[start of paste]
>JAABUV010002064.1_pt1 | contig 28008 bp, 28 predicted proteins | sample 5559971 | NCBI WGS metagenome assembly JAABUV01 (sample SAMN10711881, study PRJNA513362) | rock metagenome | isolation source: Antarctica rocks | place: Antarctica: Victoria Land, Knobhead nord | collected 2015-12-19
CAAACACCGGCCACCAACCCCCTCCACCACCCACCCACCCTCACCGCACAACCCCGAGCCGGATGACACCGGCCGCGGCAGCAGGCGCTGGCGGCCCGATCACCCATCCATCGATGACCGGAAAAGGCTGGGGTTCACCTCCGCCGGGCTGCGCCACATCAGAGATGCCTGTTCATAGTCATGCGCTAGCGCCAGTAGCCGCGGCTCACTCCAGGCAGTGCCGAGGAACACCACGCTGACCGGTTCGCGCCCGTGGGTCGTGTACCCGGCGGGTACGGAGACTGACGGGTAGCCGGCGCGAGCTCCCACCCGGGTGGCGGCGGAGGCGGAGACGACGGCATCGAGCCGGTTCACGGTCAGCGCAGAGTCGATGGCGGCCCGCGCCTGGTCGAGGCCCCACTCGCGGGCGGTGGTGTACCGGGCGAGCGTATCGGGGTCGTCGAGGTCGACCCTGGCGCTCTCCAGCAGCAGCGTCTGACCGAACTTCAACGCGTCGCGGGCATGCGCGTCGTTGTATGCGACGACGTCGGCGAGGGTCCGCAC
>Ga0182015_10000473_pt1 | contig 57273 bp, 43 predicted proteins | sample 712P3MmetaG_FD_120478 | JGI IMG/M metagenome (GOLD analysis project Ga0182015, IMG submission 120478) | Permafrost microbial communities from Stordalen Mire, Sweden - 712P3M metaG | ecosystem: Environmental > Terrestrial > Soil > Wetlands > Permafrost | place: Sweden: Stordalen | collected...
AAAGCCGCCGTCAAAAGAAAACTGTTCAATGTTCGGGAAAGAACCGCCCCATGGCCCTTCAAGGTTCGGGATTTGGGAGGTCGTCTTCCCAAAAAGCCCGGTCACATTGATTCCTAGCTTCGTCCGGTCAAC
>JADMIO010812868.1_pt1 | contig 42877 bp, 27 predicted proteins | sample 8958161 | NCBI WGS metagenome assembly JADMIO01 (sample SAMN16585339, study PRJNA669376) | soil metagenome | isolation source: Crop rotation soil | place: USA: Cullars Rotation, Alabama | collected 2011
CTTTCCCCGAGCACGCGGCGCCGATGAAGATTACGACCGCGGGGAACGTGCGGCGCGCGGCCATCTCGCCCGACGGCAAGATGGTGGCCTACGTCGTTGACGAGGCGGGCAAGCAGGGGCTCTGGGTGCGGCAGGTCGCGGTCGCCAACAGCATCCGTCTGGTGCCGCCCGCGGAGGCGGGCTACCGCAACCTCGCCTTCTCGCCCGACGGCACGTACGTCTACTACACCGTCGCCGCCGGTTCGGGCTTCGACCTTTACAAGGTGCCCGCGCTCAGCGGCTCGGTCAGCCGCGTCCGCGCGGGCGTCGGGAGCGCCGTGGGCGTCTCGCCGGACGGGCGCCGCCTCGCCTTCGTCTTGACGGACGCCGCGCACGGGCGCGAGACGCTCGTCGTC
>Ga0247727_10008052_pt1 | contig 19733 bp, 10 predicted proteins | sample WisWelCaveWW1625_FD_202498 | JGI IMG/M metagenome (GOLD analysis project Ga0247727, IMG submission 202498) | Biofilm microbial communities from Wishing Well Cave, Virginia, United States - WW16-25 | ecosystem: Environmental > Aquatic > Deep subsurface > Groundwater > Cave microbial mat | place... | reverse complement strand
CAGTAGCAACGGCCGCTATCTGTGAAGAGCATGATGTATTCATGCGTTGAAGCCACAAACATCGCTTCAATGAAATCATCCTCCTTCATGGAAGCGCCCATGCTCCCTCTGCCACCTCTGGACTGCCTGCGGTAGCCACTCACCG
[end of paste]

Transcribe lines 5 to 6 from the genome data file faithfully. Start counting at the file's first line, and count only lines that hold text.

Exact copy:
>JADMIO010812868.1_pt1 | contig 42877 bp, 27 predicted proteins | sample 8958161 | NCBI WGS metagenome assembly JADMIO01 (sample SAMN16585339, study PRJNA669376) | soil metagenome | isolation source: Crop rotation soil | place: USA: Cullars Rotation, Alabama | collected 2011
CTTTCCCCGAGCACGCGGCGCCGATGAAGATTACGACCGCGGGGAACGTGCGGCGCGCGGCCATCTCGCCCGACGGCAAGATGGTGGCCTACGTCGTTGACGAGGCGGGCAAGCAGGGGCTCTGGGTGCGGCAGGTCGCGGTCGCCAACAGCATCCGTCTGGTGCCGCCCGCGGAGGCGGGCTACCGCAACCTCGCCTTCTCGCCCGACGGCACGTACGTCTACTACACCGTCGCCGCCGGTTCGGGCTTCGACCTTTACAAGGTGCCCGCGCTCAGCGGCTCGGTCAGCCGCGTCCGCGCGGGCGTCGGGAGCGCCGTGGGCGTCTCGCCGGACGGGCGCCGCCTCGCCTTCGTCTTGACGGACGCCGCGCACGGGCGCGAGACGCTCGTCGTC